It should be interesting to note that in a country of about 250
million people, nearly everyone is seeking some kind of part
time income, business starting ideas, news and views on financial
matters, moneymaking ventures, a profitable cottage industry...
or a way to enhance their lifestyle in some way. One of the most
popular of all spare time businesses is mail order selling.
Surprisingly, there are relatively few publications currently in
print for this vast market.
Yes, there are a few slick magazines and professional trade
papers serving the direct mail (usually referred to as direct
marketing) field...those megabucks companies who mail tons of
letters and brochures, run full page ads in national
publications, and whose advertising budgets are in the tens of
thousands of dollars annually.
On the other end of the scale, we have a few good publications
for the beginner, the hobbyist and the person looking for spare
time income. There seems to be a void between these two extremes,
however, specifically the small to medium mail order operator who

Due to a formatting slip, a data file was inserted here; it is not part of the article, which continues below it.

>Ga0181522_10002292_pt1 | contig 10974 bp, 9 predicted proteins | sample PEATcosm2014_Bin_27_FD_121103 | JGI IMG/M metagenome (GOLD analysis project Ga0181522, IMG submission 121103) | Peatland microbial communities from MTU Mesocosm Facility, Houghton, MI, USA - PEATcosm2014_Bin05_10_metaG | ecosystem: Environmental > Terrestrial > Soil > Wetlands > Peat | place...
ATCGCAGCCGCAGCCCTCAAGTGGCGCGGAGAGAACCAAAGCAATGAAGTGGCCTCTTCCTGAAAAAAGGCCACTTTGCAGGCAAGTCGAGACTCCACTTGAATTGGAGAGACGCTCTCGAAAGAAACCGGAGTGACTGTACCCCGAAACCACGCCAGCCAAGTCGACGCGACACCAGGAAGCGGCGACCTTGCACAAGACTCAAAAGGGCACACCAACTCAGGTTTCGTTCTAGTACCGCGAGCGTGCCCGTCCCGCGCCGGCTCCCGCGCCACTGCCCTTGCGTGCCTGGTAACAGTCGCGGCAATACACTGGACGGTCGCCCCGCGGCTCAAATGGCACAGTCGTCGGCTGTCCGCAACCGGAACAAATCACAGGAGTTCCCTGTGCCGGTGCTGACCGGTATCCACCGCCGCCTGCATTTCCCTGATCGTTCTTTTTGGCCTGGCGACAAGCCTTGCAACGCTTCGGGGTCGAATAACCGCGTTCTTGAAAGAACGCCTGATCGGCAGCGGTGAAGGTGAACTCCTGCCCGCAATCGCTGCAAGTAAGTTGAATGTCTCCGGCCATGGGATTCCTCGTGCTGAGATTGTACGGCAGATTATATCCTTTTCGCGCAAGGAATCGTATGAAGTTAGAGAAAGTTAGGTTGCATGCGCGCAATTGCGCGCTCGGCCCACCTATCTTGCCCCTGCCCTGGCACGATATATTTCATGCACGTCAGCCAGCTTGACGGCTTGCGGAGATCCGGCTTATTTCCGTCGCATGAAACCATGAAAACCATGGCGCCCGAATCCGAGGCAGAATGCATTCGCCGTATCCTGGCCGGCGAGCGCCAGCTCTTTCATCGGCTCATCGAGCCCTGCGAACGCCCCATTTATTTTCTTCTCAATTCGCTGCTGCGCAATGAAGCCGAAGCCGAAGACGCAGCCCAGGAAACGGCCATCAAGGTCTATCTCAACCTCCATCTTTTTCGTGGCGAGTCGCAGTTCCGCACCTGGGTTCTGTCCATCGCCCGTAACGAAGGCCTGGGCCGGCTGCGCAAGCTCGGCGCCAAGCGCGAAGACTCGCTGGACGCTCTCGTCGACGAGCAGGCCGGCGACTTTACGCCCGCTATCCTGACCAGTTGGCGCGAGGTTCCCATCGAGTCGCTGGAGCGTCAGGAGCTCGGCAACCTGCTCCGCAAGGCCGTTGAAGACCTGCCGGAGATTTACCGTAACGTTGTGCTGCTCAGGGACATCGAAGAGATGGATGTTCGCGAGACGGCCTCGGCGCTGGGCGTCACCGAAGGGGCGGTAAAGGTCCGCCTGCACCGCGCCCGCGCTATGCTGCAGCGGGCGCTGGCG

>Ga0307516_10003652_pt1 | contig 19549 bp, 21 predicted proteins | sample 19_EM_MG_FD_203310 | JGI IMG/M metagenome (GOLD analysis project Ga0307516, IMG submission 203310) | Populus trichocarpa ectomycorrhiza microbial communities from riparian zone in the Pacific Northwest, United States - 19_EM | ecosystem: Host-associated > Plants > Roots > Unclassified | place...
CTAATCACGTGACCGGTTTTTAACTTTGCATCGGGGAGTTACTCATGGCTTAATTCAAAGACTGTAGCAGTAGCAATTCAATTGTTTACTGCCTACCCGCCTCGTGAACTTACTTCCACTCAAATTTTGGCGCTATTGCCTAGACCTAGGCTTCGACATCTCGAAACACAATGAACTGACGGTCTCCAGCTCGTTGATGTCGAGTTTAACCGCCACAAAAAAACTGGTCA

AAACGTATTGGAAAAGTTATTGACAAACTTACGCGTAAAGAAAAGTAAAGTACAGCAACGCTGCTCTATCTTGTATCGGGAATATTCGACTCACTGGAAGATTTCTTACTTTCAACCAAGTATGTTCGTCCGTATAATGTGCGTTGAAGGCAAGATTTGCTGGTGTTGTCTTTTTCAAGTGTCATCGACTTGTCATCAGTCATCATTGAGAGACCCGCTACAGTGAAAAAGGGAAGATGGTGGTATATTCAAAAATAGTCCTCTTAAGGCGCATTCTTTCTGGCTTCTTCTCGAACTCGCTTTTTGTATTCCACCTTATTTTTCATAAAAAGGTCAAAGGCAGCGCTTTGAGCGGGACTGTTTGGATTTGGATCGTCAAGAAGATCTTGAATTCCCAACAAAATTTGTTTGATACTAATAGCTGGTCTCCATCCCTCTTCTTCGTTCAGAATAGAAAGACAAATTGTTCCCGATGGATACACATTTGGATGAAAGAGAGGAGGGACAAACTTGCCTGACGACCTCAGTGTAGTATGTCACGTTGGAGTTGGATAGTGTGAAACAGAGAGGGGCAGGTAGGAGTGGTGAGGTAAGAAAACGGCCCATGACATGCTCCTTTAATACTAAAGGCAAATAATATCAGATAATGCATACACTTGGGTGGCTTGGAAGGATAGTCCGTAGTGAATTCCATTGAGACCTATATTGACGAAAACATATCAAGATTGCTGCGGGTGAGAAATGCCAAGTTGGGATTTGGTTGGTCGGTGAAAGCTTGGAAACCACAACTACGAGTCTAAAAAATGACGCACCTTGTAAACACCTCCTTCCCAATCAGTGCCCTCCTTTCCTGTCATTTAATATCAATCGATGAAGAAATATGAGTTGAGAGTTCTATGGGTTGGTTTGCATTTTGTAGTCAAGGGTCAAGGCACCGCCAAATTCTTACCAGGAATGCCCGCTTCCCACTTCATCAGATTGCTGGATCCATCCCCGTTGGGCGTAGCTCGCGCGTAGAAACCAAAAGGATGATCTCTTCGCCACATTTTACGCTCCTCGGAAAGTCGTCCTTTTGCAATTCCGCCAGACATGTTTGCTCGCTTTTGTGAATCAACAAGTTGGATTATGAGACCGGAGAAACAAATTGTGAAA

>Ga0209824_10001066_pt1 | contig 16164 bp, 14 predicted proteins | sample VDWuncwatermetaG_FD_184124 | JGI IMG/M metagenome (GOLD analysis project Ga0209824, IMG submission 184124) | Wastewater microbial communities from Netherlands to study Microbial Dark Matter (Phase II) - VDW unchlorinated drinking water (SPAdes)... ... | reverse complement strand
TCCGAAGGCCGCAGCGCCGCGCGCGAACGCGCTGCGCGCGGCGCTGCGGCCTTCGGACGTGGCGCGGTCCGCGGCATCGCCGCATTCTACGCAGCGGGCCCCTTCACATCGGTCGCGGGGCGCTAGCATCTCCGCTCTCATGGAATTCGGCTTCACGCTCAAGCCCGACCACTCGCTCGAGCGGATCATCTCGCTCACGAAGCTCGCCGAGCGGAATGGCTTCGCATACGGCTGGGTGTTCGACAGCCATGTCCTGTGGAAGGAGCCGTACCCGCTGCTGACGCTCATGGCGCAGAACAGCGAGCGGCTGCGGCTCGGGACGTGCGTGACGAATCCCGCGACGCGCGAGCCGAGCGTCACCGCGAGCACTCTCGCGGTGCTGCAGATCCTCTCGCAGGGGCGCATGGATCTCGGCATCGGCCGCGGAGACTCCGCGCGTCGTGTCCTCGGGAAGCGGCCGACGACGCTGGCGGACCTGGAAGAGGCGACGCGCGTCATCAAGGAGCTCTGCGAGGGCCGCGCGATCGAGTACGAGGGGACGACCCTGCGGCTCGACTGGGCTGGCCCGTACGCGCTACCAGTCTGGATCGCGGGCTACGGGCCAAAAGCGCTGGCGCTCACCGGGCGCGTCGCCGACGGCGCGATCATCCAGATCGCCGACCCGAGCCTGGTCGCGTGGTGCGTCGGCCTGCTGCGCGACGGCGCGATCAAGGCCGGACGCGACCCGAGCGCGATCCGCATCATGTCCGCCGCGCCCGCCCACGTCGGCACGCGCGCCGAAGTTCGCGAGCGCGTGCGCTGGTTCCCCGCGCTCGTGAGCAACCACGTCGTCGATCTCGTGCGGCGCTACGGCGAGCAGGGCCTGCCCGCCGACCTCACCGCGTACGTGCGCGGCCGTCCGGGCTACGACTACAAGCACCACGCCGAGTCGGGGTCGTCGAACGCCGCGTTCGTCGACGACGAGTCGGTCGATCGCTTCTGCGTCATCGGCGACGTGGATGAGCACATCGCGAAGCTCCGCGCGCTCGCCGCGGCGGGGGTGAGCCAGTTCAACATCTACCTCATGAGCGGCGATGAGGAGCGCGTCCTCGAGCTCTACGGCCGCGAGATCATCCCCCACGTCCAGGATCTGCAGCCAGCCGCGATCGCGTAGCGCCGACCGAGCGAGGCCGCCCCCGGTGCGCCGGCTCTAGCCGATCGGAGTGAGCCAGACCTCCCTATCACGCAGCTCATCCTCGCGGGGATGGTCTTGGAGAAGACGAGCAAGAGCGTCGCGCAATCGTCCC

has apparently been overlooked by all publishers.
There are approximately 300 smaller publications currently in
existence, mostly the one or two-page variety known as ad sheets,
but these are primarily self serving, basically in print to make
money for each publisher, but contributing very little to the
overall mail order field or to the individual small or mid-size
Many of these smaller papers lack the quality of appearance or
physical size, and the result is that they don't attract
attention or command the respect that large publications enjoy.
CAN YOU FILL THE VOID?
There is a definite need for a good mid-size trade magazine, and
the market is out there. What requirements would be needed for